Here are a selection of lettering styles (fonts) more commonly used when inscribing memorials. When choosing a colour to go with your choice of material it is worth bearing in mind that light colours do not stand out on light materials and of course the same applies for the dark colours on dark materials, in essence you require a good contrast.
Cut into the stone and painted or gilded as required. Plainly shows that gilding on light coloured stone does not give the contrast required.
These letters stand proud on the surface of the stone. This method is most commonly used on granite and very hard stones. They are not stuck on. Firstly holes are drilled into the stone behind the letters, the lead is then beaten onto the stone and, as it is soft a proportion of it is pushed into the drill holes. This in turn acts as an anchor to hold the letters in place. The remaining surface lead is then trimmed to shape as required.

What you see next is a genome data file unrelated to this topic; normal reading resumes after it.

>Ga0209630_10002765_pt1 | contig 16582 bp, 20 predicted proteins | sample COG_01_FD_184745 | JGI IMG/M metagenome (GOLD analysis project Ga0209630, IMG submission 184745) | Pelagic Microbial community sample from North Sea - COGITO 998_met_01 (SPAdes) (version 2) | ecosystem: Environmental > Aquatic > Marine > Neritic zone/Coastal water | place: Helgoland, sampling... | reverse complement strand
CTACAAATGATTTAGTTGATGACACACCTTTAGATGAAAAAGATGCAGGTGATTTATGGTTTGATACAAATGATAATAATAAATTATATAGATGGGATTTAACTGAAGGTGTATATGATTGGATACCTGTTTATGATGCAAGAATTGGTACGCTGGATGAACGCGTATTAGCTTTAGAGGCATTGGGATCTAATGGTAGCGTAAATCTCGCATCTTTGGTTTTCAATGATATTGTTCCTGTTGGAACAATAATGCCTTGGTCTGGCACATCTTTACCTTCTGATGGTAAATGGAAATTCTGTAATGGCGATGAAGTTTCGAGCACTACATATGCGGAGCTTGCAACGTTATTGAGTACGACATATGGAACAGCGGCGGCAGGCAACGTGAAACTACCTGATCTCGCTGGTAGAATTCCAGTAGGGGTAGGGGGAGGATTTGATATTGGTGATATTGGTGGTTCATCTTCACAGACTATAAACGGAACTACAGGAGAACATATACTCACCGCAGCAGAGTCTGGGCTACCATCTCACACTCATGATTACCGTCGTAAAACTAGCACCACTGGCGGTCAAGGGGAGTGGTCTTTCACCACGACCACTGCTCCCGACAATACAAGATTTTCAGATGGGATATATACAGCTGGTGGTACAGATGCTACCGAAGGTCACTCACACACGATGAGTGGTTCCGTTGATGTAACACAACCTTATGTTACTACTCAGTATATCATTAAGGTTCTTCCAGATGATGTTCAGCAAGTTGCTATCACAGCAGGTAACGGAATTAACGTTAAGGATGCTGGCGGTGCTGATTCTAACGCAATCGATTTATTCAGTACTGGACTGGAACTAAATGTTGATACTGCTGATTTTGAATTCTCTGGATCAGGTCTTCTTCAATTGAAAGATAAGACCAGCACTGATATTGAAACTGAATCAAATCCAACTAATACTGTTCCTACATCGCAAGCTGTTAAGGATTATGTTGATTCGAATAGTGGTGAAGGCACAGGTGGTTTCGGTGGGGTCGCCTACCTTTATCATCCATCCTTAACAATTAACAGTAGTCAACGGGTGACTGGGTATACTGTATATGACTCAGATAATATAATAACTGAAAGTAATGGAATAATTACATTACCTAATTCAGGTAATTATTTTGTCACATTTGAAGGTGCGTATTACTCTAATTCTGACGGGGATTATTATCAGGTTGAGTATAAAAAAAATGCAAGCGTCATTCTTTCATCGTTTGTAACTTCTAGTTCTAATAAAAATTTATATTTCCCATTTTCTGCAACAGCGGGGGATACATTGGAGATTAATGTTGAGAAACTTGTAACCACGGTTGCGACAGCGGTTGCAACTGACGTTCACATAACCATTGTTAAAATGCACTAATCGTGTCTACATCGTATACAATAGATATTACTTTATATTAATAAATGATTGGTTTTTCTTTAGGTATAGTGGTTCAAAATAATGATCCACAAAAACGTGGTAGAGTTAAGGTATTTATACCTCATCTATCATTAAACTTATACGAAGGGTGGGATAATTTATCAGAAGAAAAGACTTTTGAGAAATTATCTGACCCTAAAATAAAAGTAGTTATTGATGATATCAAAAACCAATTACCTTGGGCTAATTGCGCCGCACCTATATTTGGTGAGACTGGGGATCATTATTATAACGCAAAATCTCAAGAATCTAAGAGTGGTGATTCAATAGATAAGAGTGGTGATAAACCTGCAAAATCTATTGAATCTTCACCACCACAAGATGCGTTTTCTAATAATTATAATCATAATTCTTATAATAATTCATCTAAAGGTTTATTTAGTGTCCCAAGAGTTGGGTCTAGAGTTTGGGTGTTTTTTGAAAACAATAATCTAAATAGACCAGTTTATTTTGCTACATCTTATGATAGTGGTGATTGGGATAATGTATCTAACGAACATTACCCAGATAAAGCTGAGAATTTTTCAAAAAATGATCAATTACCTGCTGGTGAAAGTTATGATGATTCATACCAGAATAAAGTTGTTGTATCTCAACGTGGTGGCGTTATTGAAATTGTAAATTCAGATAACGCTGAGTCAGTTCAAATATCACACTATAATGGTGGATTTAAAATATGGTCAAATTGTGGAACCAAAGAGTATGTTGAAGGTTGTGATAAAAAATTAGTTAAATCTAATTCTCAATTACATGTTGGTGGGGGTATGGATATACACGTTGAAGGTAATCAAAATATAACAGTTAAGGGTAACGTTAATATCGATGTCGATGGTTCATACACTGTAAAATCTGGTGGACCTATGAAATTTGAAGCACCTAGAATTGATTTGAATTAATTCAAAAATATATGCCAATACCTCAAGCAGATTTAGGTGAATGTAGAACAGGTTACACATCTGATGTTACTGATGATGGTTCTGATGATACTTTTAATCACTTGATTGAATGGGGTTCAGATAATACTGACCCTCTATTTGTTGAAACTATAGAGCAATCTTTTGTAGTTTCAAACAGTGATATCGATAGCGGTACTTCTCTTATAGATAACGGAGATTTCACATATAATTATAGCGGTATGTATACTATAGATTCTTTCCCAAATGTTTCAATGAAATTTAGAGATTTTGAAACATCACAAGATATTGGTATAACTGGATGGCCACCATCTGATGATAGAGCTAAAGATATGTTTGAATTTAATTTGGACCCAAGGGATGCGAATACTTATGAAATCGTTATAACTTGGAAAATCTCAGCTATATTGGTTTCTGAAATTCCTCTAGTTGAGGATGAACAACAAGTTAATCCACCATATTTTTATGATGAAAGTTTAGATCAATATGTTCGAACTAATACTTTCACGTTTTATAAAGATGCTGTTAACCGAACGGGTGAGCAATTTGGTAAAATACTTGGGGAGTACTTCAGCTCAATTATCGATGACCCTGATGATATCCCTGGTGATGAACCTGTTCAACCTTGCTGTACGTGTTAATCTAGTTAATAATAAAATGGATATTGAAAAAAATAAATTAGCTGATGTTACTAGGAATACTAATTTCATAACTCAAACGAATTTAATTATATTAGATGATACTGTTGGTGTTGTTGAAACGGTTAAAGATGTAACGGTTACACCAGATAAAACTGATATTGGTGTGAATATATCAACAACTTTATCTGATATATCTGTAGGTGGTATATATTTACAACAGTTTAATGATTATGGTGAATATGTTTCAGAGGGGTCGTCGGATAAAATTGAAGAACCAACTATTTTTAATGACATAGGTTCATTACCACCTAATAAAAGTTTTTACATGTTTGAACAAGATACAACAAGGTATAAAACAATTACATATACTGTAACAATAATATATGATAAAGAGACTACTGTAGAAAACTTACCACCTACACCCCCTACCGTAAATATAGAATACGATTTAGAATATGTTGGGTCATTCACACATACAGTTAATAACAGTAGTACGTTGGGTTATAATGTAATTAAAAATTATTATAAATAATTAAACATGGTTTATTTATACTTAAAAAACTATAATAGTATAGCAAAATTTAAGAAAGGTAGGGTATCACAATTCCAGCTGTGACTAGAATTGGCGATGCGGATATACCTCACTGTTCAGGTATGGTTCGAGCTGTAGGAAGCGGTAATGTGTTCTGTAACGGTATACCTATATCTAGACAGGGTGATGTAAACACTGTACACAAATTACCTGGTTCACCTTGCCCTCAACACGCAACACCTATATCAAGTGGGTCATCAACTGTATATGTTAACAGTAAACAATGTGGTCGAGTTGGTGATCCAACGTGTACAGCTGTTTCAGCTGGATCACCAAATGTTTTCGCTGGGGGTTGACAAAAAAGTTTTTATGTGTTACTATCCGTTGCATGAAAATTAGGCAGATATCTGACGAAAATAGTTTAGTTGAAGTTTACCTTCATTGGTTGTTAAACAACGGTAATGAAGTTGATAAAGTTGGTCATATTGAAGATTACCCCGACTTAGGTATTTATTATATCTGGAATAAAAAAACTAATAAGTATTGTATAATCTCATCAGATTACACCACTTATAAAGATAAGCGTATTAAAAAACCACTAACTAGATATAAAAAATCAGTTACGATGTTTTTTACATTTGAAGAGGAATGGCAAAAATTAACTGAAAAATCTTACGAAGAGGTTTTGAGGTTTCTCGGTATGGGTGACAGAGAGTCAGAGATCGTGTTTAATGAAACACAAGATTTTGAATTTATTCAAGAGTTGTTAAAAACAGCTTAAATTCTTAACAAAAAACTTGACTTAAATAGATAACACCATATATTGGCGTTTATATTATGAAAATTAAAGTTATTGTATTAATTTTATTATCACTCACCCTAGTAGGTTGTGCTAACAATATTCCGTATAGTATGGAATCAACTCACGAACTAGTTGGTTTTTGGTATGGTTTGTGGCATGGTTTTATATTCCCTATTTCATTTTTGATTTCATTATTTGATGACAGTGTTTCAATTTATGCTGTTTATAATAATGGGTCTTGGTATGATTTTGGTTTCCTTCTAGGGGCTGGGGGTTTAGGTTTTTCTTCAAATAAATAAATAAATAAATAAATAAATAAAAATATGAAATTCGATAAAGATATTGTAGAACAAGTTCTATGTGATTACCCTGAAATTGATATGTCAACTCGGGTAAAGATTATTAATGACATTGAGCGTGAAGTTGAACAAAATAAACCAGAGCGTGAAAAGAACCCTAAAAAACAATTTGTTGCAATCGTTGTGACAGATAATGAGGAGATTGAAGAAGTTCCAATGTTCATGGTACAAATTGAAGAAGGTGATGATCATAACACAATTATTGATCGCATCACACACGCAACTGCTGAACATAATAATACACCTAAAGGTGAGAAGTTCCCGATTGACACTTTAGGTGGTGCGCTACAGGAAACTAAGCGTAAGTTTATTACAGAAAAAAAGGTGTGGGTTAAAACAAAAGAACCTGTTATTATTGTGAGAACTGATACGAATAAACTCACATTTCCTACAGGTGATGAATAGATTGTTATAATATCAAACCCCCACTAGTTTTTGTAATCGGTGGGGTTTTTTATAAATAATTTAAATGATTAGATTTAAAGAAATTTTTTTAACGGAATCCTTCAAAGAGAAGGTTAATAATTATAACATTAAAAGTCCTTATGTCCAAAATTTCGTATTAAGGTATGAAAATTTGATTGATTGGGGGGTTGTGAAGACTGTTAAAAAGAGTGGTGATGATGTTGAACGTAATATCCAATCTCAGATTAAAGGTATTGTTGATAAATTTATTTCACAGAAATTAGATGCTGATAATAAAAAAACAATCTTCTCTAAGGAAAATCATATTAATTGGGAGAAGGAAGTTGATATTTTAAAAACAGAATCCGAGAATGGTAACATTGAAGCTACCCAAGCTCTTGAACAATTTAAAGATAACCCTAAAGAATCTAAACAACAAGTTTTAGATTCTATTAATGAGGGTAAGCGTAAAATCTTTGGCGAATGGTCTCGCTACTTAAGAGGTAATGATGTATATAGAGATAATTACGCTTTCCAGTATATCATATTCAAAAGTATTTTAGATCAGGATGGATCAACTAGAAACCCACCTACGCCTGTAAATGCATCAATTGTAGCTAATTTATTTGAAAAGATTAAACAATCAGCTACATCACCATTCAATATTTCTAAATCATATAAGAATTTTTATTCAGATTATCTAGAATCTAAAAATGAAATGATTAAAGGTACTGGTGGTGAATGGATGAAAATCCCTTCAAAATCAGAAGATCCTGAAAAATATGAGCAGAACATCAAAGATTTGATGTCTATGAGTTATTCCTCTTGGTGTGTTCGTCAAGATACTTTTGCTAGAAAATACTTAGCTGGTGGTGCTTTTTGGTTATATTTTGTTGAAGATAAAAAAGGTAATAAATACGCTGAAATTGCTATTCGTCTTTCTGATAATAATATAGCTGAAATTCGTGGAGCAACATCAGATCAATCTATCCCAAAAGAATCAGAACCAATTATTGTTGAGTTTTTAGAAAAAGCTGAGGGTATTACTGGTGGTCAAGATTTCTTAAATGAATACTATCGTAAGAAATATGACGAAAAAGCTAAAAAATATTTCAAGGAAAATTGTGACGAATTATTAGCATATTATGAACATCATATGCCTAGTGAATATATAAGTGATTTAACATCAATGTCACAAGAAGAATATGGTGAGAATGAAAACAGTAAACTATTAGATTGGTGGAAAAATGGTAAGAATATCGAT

Drill and lead, the method is similar to raised lead, save that the letter is cut into the stone first, then drilled into, lead is beaten into the letters, the excess is removed to leave a flush finish to the stones surface. Very commonly used on marble and limestone of a consistent structure, softer stones are usually composite filled (cement) to alleviate damage that would be caused by beating the lead into it. This method is not suitable for granite.